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When does healthy financial caution become pecuniary paranoia?

By Donna_Freedman Dec 31, 2009 1:17PM
Great Northern beans. The baby and I pretty much lived on them for a year and a half after we moved to Philadelphia. Twice a week I would put a pound of the white beans in the slow cooker with diced onion, grated carrot, and a neck bone or ham hock. When I struggled back through the door of my fourth-floor walk-up in the evening, carrying the baby and a sack of dirty diapers, I was grateful for the smell of the soup we'd be eating for the next few days.

Oh, we had a few other foods -- primarily vegetarian minestrone, homemade spaghetti sauce, baked white or sweet potatoes, scrambled eggs and occasionally a chicken leg quarter that I'd buy and roast for my daughter. The meat counter guy used to kid me: "Come on, live it up -- buy two!" I'd laugh along with him, but he would never know how I hoarded change just to be able to buy one.  

It's not too late to get a better deal on your party plans.

By Karen Datko Dec 31, 2009 11:38AM

This Deal of the Day comes from Diana Ransom at partner site SmartMoney.

 

New Year’s parties thrown at bars and restaurants typically offer food, champagne and a festive group countdown, but those events typically charge guests much more than the sum of their parts. Landing a good deal on a night of revelry doesn’t have to break a New Year’s resolution to save -- even if you’re buying tickets today.

That’s not to say it will be easy. “Ticket prices always go up closer to the event,” says Mario Stewart, the president of EMRG Media, a New York-based event planning and marketing firm. And the truly big parties -- the ones that boast celebrity guests like Lady Gaga and Christina Aguilera -- typically sell out in advance.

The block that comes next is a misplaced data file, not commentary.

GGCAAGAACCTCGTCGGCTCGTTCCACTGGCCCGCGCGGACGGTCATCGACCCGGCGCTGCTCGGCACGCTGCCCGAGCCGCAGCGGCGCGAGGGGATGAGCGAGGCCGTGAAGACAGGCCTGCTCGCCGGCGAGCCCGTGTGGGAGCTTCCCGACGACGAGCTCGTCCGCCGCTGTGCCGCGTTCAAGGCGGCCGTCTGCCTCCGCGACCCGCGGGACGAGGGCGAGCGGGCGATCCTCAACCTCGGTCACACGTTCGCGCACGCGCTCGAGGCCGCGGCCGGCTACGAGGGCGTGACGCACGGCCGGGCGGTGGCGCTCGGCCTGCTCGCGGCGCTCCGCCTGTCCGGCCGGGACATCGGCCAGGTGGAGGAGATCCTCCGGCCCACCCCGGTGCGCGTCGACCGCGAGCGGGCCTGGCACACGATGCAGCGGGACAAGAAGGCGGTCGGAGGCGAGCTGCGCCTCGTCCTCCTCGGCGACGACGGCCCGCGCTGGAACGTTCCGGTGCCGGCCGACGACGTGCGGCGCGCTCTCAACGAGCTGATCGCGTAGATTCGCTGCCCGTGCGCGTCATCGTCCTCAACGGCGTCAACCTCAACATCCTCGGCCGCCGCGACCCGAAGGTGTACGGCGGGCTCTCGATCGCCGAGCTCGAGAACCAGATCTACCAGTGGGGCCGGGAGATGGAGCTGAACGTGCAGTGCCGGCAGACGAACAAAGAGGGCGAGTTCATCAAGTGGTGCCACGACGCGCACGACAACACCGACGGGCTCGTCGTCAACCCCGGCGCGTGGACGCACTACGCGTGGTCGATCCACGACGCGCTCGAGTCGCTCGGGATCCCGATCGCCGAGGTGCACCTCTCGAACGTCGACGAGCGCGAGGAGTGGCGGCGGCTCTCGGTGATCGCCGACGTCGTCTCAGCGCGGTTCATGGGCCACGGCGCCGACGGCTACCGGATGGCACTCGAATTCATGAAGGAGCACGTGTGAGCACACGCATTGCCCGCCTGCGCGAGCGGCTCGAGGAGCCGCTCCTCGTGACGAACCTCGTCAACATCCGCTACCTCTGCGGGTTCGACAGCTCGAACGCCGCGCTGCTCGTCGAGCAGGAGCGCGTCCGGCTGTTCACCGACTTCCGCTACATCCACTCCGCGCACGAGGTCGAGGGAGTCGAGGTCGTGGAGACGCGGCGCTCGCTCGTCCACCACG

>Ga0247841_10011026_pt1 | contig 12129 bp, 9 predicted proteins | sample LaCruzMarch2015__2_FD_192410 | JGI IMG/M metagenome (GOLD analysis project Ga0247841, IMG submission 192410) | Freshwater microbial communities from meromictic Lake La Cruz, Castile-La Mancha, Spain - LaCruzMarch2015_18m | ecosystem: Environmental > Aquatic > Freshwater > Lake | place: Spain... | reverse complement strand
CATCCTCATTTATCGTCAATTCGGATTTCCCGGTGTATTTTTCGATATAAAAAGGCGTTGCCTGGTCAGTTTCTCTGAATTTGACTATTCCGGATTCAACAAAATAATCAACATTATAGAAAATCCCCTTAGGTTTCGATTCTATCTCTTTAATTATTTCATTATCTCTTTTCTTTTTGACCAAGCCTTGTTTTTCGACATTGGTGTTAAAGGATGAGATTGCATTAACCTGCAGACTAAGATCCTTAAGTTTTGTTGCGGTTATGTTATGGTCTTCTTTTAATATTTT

However, there’s still hope for nabbing a good deal on lower-profile parties, Stewart says. “If people are savvy, there are deals to be made,” he says.

 

Here are seven ways to score a deal on your New Year’s Eve festivities:

 

GM offers several incentives to rid itself of the last of these cars, but which is better for consumers?

By Karen Datko Dec 30, 2009 4:37PM

Anxious to retire two unwanted brands, a leaner and meaner post-bankruptcy General Motors is offering another major incentive to dealers to sell off all remaining Saturns and Pontiacs.

 

The Wall Street Journal called it a fire sale: You could get a car for up to 46% off. There were only 5,700 brand-new Saturns and 8,500 Pontiacs left on Dec. 1, and GM wants them to go fast -- off the showroom floor.

 

But is this a sweeter deal than the $6,500 rebate dealers have been advertising for these cars? Before you decide, consider these factors first:

 

6 ways to use tools like Twitter and LinkedIn to find a job or boost your career.

By Karen Datko Dec 30, 2009 3:45PM

This post by Greg Go at partner blog Wise Bread was also published at LifeScoop.

 

The Internet is a boon for doing all kinds of things -- including getting a better job or getting paid more at your current job. Technology helps us stay connected, learn something new, and make new connections quickly and efficiently.

Here are six ways to use technology to upgrade your career.